LYNN — A $20 million development that was expected to transform Silsbee Street with a mix of apartments and a much-needed supermarket is dead, for now.
The Marblehead development team’s permit to redevelop a dilapidated building has expired. The extension lapsed in July after the team failed to secure financing for the development, according to City Council President Darren Cyr.
“When they first came to us, I thought it was a great project,” said Cyr. “I think that neighborhood absolutely needs a grocery store down there and it would be part of the development that’s taking place in the downtown. It would have been tough for them to get another extension. I don’t know why they’ve been dragging their feet.”
If partners Yuriy Blyakhman and Alex Zelfond of Illy LLC want to move forward with the project, they’ll have to reapply for a special permit and again seek approval from the council, Cyr said.
For now, Blyakhman and Zelfond have opted to lease the property for a year to Dellbrook JKS, a contractor for Procopio Enterprises. They plan to use it as a storage yard and staging area for construction of a 10-story luxury apartment building on Munroe Street. The use was approved by the Zoning Board of Appeals last week.
Initial plans were to demolish 50 Silsbee St., which has been vacant for years, and construct a six-story building with 115 market-rate apartments. It was also to house more than 21,000 square-feet of ground-floor commercial space for a supermarket with international food geared toward Russian and Eastern European customers.
Blyakhman said his company is still planning to redevelop the property and has no intention to sell the building. Despite having similar grocery stores in Brookline, Newton, Allston and Framingham, Illy LLC may have soured on that commercial component in Lynn. He called it a business decision, but didn’t elaborate.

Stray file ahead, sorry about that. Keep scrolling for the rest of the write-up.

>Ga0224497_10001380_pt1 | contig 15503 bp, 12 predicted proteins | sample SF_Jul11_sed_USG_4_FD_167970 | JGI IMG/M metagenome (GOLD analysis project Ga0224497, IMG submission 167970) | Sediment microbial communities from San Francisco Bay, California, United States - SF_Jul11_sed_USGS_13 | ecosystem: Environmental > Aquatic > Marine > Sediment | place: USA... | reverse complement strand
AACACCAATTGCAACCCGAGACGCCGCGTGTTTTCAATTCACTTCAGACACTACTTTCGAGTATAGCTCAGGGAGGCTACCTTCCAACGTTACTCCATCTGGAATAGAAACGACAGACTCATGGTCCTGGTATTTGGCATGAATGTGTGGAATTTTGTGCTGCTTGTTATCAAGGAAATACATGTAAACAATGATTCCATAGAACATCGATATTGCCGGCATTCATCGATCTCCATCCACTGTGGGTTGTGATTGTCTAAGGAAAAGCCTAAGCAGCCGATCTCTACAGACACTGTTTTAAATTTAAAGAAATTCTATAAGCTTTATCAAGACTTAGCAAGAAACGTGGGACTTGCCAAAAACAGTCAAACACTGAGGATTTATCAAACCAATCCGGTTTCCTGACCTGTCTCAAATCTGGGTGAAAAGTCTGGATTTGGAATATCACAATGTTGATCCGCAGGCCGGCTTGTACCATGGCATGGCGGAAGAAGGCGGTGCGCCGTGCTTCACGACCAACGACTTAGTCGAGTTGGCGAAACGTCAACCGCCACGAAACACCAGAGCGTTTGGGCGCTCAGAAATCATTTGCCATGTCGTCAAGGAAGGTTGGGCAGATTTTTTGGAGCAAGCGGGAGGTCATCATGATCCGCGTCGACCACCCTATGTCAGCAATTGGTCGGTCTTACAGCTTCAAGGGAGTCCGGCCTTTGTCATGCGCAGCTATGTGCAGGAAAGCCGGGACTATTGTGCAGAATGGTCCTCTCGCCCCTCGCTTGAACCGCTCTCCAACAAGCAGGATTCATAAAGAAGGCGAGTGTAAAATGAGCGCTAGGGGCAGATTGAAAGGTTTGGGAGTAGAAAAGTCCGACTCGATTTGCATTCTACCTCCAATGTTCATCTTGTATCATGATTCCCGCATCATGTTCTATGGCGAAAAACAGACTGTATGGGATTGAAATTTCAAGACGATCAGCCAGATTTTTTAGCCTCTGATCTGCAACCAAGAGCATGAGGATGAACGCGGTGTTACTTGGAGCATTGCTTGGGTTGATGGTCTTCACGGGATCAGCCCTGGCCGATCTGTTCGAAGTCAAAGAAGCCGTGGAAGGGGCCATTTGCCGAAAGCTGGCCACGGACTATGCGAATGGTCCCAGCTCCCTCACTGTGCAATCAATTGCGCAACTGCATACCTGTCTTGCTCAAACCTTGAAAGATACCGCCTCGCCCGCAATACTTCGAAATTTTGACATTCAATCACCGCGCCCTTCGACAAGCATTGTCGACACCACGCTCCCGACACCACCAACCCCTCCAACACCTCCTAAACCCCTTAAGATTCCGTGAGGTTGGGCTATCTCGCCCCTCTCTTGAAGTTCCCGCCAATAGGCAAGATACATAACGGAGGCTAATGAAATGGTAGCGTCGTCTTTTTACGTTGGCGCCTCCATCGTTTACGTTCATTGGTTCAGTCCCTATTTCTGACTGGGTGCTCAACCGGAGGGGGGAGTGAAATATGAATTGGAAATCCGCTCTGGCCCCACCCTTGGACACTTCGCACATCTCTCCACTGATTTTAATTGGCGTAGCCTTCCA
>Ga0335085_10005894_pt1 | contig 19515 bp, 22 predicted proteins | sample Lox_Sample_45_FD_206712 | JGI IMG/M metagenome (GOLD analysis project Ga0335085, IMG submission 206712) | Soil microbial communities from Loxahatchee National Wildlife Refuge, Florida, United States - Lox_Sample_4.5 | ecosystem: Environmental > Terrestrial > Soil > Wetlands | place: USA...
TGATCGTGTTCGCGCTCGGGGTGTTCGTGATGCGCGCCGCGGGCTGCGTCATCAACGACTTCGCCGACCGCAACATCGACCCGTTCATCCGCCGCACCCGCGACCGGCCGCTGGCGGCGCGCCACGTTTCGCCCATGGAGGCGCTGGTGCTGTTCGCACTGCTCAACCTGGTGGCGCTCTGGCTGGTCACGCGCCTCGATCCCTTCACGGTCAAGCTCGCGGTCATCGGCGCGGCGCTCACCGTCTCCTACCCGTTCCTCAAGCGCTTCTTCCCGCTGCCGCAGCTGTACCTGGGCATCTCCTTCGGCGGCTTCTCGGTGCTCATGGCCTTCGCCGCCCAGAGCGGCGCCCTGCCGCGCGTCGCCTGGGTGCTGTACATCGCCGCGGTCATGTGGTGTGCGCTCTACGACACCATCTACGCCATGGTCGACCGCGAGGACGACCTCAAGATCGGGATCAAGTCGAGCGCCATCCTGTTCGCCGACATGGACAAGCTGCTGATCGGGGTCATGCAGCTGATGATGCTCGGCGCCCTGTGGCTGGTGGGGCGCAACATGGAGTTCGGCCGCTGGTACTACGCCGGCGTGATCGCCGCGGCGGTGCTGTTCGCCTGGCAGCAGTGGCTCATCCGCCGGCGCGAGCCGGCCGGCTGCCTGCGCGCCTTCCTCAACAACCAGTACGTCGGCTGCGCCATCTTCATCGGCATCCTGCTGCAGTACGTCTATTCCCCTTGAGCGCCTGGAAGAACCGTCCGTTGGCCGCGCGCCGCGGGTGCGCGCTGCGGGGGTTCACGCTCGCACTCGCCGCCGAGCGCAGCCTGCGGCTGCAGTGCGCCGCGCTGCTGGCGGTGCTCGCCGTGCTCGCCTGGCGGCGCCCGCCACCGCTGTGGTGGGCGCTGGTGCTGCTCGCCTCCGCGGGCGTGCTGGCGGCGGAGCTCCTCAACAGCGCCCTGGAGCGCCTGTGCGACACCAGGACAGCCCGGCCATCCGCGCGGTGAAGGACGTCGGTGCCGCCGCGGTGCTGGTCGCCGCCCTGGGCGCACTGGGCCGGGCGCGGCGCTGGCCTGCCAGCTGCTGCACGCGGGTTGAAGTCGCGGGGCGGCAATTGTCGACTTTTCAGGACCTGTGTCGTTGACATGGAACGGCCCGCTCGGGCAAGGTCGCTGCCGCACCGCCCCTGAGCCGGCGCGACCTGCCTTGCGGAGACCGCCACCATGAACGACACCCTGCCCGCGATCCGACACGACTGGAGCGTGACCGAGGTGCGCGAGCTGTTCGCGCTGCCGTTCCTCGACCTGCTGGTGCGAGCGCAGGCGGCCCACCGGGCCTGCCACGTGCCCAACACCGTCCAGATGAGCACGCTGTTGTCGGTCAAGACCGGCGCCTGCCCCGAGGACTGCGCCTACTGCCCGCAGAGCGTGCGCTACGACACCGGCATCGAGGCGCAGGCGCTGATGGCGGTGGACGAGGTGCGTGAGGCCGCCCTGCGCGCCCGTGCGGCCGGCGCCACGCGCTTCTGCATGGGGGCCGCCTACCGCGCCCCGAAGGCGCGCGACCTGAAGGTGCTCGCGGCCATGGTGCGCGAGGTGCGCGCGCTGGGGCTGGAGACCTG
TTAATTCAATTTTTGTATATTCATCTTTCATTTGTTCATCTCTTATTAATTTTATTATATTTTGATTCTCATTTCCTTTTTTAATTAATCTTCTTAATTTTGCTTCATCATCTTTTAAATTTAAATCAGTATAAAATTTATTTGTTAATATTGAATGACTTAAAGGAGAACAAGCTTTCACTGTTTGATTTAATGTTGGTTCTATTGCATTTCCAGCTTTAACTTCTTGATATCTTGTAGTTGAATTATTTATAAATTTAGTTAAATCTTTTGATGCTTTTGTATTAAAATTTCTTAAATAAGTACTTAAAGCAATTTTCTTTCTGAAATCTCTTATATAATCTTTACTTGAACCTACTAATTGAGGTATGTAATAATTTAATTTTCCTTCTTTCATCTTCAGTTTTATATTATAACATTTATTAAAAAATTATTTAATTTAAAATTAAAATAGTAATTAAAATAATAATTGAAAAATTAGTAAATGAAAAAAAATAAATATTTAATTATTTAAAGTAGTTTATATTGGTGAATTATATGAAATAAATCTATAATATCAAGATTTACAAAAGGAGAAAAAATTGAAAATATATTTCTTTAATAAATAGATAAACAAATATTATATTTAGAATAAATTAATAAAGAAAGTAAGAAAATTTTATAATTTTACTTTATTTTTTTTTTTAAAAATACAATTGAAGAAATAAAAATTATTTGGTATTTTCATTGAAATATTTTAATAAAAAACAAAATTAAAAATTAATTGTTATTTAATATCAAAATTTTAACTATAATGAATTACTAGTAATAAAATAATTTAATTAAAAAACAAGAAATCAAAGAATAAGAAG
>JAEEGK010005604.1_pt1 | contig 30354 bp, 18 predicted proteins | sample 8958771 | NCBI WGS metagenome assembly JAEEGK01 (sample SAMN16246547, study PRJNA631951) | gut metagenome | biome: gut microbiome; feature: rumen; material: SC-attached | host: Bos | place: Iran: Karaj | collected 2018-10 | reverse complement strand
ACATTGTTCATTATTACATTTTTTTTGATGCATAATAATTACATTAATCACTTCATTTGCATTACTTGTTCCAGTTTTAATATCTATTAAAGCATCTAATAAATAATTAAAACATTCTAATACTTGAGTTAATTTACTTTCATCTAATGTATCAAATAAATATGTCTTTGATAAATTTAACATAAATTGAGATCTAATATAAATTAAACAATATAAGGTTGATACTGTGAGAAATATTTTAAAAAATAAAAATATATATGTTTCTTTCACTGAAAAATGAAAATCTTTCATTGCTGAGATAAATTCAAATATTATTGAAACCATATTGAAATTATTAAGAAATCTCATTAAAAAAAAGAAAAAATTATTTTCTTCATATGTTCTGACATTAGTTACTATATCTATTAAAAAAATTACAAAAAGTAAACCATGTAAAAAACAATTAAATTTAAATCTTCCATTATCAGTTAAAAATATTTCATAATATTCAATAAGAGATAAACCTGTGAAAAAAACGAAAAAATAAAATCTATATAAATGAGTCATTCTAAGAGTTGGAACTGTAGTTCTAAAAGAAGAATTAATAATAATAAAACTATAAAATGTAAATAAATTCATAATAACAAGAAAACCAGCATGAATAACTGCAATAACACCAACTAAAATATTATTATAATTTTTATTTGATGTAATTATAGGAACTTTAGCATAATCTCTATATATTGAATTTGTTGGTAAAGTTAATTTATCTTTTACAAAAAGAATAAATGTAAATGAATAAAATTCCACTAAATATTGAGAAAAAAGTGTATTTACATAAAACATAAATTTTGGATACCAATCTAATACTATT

“I am not 100 percent sure if I want to go forward with the store, but it will be a new, beautiful project,” Blyakhman said. “It’s going to look different. Definitely apartments and it’s not going to be modular (anymore)”
Blaykhman said they plan to start the redevelopment process, which includes applying for a new special permit, soon. Rather than trying to secure financing through the U.S. Department of Housing and Urban Development again, which was unsuccessful, he instead intends to seek the necessary funding from banks.
“If they came (before the council), they would have to show us that they were able to come up with the financing,” Cyr said. “Right now, we’re trying to bring as much revenue into the city by tax-based projects. If it’s delayed, we want to work with them and we want to help them, but at the same time, if (their) pockets aren’t deep enough and they don’t have the resources, they should partner with someone or sell it.”
Illy, LLC purchased the Silsbee Street property from Vlahos Brothers Inc., in 2013 for $380,000. The property is assessed at $473,900 and the warehouse-style building was built in 1950, according to land records.